CMS Discourages Use of Civil Monetary Penalties as Enforcement Tool Against Nursing Homes

The Centers for Medicare and Medicaid Services (CMS) has taken action to scale back the use of civil monetary penalties (CMPs) against nursing homes, such as skilled nursing facilities (SNFs) and nursing facilities (NFs), that are found to be non-compliant with Federal and / or state requirements. This represents a significant change in CMS’ enforcement strategy. Since 2013, CMS, thanks to an efficient CMS nursing home survey, has imposed CMPs against approximately 40% of all nursing homes in the country at least once for serious violations.

Background

Nursing homes are required to maintain compliance with all applicable Federal and state laws, particularly conditions for participation (COPs) in the Medicare and Medicaid programs; otherwise, the facility risks CMS civil monetary penalties. If a CMS nursing home survey reveals the facility is not in compliance with applicable requirements, CMS regulations allow for the imposition of a wide variety of sanctions. In addition to CMPs, potential nursing home civil monetary penalties include:

  • Termination of the facility’s provider agreement.
  • Temporary management.
  • Denial of payment for Medicare and / or Medicaid services furnished to existing residents.
  • Denial of payment for new Medicare and / or Medicaid admissions.
  • State monitoring.
  • Transfer of residents.
  • Transfer of residents with closure of facility.
  • Directed plan of correction.
  • Directed in-service training.
  • Any other alternative or additional remedies imposed by the state and approved by CMS.

Relevant here, existing CMS guidelines contain detailed criteria outlining when and how CMPs may be imposed. Generally speaking, CMS or the state may impose CMPs for the number of days a nursing home is not in compliance with one or more COPs or for each instance that the nursing home is found to be non-compliant. CMP amounts vary based on the type of non-compliance for which the nursing home is cited and are adjusted each year for inflation. In 2017, the amount of potential CMPs available to CMS and the states ranged from $100 to $20,000. Certain factors, such as culpability on the part of the nursing home, the presence of multiple / repeated deficiencies, or a history of non-compliance by the nursing home, may be used to enhance the base CMP amount. In cases where nursing home non-compliance results in immediate jeopardy to the health and safety of residents over the course of several days or weeks, CMPs can easily accrue to hundreds of thousands of dollars.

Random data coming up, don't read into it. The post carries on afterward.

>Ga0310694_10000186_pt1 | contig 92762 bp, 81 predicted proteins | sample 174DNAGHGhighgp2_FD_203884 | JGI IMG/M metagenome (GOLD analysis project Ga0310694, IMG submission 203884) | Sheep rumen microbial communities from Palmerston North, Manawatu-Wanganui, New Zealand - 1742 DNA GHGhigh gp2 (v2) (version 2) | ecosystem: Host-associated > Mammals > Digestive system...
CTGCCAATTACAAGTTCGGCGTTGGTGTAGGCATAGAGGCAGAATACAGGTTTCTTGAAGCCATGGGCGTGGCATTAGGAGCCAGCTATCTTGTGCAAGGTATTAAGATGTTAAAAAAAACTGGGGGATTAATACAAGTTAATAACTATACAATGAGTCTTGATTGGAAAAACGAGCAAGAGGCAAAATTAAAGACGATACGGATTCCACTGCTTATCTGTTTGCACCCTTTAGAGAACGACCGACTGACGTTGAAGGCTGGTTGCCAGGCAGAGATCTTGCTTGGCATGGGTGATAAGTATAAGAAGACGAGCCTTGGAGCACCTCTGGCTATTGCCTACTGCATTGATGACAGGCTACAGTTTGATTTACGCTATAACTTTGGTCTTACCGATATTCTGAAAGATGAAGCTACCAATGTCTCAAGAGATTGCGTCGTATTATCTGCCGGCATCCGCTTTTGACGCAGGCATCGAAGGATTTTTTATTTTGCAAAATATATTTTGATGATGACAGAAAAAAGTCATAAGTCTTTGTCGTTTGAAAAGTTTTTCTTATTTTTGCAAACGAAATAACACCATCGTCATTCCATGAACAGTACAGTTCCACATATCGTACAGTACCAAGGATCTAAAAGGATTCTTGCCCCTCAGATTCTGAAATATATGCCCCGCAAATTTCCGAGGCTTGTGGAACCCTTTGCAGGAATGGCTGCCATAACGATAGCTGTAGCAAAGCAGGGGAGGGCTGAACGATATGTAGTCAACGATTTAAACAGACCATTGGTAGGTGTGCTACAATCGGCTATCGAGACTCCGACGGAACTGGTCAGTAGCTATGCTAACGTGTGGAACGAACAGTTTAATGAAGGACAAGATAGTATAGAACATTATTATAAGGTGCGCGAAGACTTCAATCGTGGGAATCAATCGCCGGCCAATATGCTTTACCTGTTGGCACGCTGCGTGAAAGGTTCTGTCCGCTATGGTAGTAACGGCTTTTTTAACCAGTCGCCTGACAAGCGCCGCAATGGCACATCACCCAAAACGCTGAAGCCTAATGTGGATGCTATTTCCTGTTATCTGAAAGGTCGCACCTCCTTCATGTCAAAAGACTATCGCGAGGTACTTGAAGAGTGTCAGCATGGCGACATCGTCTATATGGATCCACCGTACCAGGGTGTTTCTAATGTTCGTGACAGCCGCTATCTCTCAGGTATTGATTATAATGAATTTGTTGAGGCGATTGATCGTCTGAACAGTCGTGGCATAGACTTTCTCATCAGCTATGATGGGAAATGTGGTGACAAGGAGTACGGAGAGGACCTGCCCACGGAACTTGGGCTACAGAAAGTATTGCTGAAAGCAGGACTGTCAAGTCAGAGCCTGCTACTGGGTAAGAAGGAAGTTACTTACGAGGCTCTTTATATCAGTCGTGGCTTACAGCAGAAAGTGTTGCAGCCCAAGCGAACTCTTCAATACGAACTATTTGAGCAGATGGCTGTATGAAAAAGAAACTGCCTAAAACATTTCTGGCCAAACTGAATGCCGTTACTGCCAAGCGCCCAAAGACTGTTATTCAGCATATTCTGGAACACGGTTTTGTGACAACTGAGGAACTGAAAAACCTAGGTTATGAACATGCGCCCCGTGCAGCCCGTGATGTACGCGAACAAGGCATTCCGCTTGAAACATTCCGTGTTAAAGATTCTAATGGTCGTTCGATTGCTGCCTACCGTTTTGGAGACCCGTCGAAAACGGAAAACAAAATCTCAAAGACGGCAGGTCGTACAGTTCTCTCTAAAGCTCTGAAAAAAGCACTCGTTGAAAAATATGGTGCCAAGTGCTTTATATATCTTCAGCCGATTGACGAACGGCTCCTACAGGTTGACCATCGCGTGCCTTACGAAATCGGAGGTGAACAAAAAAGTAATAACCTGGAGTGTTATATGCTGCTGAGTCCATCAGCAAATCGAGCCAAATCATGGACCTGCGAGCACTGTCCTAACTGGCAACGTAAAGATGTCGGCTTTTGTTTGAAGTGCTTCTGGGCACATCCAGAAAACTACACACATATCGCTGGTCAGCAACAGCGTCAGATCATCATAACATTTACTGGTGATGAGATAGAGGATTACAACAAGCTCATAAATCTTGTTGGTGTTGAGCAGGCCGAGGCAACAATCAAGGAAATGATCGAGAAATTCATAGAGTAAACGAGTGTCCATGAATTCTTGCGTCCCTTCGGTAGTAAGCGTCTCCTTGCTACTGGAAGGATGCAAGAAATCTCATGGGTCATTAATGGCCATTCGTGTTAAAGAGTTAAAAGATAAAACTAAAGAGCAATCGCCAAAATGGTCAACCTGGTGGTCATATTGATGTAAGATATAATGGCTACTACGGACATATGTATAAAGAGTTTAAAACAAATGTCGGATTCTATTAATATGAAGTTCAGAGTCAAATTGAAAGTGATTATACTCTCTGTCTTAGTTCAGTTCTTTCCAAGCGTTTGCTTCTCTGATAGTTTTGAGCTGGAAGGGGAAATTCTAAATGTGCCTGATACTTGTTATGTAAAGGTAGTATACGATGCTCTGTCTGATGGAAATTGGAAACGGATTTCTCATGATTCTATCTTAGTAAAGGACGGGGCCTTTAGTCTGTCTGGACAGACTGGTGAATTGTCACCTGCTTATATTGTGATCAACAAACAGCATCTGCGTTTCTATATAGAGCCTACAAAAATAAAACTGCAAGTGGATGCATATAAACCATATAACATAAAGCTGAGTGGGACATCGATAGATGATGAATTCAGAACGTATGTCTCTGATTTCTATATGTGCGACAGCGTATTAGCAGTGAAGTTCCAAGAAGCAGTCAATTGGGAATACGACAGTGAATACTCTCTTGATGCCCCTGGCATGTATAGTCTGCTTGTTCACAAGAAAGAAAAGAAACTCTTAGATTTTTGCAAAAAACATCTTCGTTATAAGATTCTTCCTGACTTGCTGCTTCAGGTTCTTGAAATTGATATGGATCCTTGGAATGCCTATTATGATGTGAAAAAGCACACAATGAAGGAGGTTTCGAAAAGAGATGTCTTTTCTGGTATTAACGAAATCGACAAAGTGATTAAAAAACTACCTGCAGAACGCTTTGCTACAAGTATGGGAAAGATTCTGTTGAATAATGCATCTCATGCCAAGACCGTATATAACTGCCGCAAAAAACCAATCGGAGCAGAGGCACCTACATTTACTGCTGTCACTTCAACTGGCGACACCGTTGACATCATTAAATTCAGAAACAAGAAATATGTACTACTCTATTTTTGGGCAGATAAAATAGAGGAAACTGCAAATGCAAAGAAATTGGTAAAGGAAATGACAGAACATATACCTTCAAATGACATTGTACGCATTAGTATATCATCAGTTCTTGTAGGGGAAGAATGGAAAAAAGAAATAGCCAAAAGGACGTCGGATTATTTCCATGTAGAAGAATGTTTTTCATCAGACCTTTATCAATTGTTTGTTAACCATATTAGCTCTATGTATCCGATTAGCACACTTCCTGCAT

In cases where the nursing home disputes the finding of non-compliance that served as the basis for imposition of the CMPs, the nursing home may appeal by requesting a hearing with the U.S Department of Health and Human Services or the state. In the event that the nursing home appeals the finding of non-compliance resulting in the CMP assessment, CMS requires that nursing homes deposit the CMP amount into an escrow account pending resolution of the appeal. If the decision on appeal is favorable to the nursing home, the escrowed funds will be returned to the nursing home with interest.

Recent Developments

CMS recently issued guidance to state survey agencies revising its policy surrounding the imposition of CMPs. CMS’ stated goal in revising its CMP guidelines is to achieve “national consistency” with respect to the assessment of CMPs. The revisions made by CMS to its CMP policies for nursing homes are summarized below:

  • Instances of Non-Compliance Resolved by the Nursing Home: in cases where a nursing home is found to be non-compliant prior to a survey and the non-compliance has been fully addressed by the nursing home prior to the initiation of the survey, CMS will impose per-instance CMPs.
  • Past Non-Compliance: in cases where a nursing home is found to be non-compliant prior to the initiation of and during a survey, CMS will generally impose per instance CMPs on a retroactive basis. Per day CMPs will be considered in cases where a resident suffers serious harm that constitutes immediate jeopardy; a resident is abused; or the nursing home has a history of persistent non-compliance.
  • Existing Non-Compliance: in cases where a nursing home is found to be non-compliant during a survey and the non-compliance endures after the survey is completed, CMS will generally impose per day CMPs. CMS may consider per instance CMPs in these circumstances where the nursing home has a history of compliance or where a resident is harmed in an isolated incident that was not caused by abuse.

In addition to these policy changes, CMS has revised the User’s Guide for its “CMP Analytic Tool.” This tool contains the step-by-step process CMS follows when calculating and imposing CMPs.

CMS has issued further guidance discouraging the imposition of CMPs in cases where the nursing home’s non-compliance is found to constitute a “one-time mistake” instead of a pattern.

Conclusion

This change in CMS’ enforcement strategy is likely to be welcome news to nursing homes beleaguered by government-imposed fines. In the event that a nursing home is found to be non-compliant with Federal or state requirements, it should contact qualified legal counsel immediately for a CMS nursing home appeal.

Adam Bird is a partner in the healthcare practice group at Calhoun Bhella & Sechrest LLP. Please contact him at (202) 804-6031 or abird@cbsattorneys.com to set up a consultation.

 

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